Cracking Pots & Wee Free Code

Those who are out both ends, and follow this up by coming out on a Wednesday night, are often expected to go forward. In the Free Church in Lewis at least, this has been the time-honoured course of things. It is code for regular attendance at Sunday services, leading to appearances at weekly prayer meetings, culminating in a profession of faith.

The fact that we have our own terminology surely suggests that it’s of some cultural significance. A social anthropologist would call it ‘ritual’, which word on its own used to be enough to make any respectable Wee Free faint. ‘Ritual’ evokes images of candles and altars, and . . . I’ll stop there out of respect for any of my denomination who might be reading this in possession of a pacemaker.

It is, however, a cultural norm. Not one set in tablets of stone, though. Contemplating going forward, I used to think of all the things I’d be more comfortable doing. Having a chemical peel, bathing the cat, parachuting out of a plane . . . and I settled it with myself that I wouldn’t – couldn’t – do it. You see, I had an image of what it was going to be like. Let me paint you a picture . . .

I knock on the door of the session room. The hubbub of voices from within ceases immediately. There is a long pause. Heavy, Calvinist footsteps. With a creak, the door opens a fraction.
‘Yes?’ the elder says. He doesn’t smile. Their smiles have been left on the pegs outside, along with the black coats and hats.
In a tiny voice, I mumble my desire to profess faith. A moment of silence, then a long, drawn-out sigh. The door is opened wider. Behind him, I see a scene exactly like David Octavius Hill’s famous Disruption painting. My eye falls on the minister, who is looking at me in disbelief.
‘You? Really? I mean, really – you?’ he asks incredulously, as the whispers of, ‘who is she?’ rise to a crescendo behind him . . .

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My horrified imagination would go no further and I nursed the label, ‘secret disciple’ to myself. Our cultural norms give you plenty opportunity to justify secrecy. There was, historically, a strange sort of almost-pride in not going forward. It was suggested that such and such a person ‘could’, or even ‘should’. No one ever said it explicitly, but it was always implied that what kept them back was a kind of superior humility – oxymoron, if ever there was one. Nevertheless, secret disciples were a thing and I could be one.

The Lord was having no more of my nonsense, though, and smacked me between the eyes with two truths. First, if He has healed you, you have to tell. Second, if He is everything to you, you must be ready to defend that hope to those who do not yet possess it. And he smoothed my path to obedience. Going forward was not a grim ordeal. There was no one there from the 19th century, but instead a group of Christian men wishing to welcome another person into the visible family of God.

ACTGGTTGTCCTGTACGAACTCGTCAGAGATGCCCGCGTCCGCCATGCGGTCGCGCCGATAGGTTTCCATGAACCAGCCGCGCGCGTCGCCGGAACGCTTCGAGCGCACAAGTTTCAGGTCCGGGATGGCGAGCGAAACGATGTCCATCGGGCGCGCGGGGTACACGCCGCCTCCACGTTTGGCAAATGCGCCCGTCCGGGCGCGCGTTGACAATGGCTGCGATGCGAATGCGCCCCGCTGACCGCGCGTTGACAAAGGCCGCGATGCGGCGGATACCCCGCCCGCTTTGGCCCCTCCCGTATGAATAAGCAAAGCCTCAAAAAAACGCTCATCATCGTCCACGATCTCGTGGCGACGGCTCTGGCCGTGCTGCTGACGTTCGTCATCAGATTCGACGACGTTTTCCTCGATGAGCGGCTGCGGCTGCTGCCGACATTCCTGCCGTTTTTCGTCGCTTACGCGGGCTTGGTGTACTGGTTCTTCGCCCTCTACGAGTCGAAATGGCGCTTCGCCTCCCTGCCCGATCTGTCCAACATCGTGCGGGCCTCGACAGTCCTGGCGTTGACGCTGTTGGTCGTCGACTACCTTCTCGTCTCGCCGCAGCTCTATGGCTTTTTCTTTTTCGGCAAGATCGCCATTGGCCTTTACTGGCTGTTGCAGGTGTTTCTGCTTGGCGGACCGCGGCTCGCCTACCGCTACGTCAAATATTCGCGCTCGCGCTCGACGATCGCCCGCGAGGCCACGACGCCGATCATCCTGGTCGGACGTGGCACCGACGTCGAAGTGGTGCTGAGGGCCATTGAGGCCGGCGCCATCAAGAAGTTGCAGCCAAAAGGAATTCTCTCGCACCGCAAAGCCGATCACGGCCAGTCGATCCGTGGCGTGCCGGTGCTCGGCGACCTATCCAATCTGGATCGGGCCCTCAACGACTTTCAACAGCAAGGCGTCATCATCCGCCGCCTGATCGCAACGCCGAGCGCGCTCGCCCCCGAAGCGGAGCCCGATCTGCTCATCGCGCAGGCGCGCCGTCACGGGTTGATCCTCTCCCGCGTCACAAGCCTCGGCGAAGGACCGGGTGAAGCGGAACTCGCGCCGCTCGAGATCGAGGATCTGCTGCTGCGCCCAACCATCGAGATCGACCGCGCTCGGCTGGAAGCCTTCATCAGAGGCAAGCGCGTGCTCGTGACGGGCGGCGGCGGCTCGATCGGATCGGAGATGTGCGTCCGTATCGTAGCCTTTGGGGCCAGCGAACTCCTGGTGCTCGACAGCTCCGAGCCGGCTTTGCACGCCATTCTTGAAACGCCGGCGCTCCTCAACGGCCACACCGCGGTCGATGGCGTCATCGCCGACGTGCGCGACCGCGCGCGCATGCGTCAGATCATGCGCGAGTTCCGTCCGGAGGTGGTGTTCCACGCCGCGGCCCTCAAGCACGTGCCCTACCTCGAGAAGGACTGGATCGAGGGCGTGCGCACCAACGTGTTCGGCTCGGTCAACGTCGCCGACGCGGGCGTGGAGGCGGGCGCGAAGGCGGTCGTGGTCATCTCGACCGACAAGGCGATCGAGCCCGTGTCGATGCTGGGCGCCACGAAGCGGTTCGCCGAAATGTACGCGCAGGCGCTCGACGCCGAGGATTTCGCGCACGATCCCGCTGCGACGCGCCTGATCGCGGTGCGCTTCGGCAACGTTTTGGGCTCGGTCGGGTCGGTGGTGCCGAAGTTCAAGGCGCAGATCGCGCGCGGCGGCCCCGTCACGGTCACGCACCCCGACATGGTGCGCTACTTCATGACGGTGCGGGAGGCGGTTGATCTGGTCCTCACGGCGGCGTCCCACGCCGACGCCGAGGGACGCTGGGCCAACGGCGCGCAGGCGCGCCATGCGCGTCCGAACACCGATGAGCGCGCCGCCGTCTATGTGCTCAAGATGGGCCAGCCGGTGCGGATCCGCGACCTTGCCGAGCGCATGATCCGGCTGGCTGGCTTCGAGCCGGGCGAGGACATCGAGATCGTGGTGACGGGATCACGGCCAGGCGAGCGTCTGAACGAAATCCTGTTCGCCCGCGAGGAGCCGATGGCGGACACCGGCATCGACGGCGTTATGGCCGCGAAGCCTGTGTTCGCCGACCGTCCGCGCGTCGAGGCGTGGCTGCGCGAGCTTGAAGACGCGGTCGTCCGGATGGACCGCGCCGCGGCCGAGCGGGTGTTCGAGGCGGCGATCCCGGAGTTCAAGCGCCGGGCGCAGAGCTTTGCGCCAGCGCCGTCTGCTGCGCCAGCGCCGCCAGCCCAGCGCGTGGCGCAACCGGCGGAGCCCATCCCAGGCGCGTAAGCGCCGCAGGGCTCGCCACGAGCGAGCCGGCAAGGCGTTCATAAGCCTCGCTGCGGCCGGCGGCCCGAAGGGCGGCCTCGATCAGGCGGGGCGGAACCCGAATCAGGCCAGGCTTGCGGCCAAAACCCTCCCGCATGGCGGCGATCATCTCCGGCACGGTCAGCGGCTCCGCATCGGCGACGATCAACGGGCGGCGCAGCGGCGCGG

Last Sunday, our church commemorated the Lord’s Supper again. Many outside of this situation misinterpret it. They think those who sit at the Lord’s table see themselves as beyond reproach, perfect and holy. In reality, those who partake of the sacrament do so because of their imperfection, their awareness of the sin that is woven into every fibre of their being. God, we are told, is of purer eye than to bear looking at our sinfulness. We, on the other hand, are of such a sinful heart that we cannot fully appreciate His purity.

Yet, in this sacrament, we are given the chance to contemplate it more deeply.

What a privilege you deny yourself by hanging back. The Kirk Session is not a Heavenly court; it is a group of sinners saved by grace. If you have submitted to your Father in Heaven, what is stopping you from telling them? We allow cultural norms to over-complicate what is actually very simple.

And if the Free Church gets anything right, it is simplicity.

Christ did not ask His church to have lavish festivals in order to commemorate Him; He doesn’t need candles, or gilding, or acres of flowers: His beauty is in His love for us; His love for us is manifest in His sacrifice. That, He asks us to remember.

And how? We are told to remember Him in the two simple elements of bread and wine. These are broken and spilt, as His flesh was broken and His blood spilt for us. His people share these things in communion with one another and their Saviour. To sit at His table is to say that you belong to Him, that you wish to come apart from the world, to die to self, and to identify your life with His.

A perfect man or woman would not need Christ. There is real beauty, therefore, in imperfection – He is the golden weld that mends the pot of clay.

 

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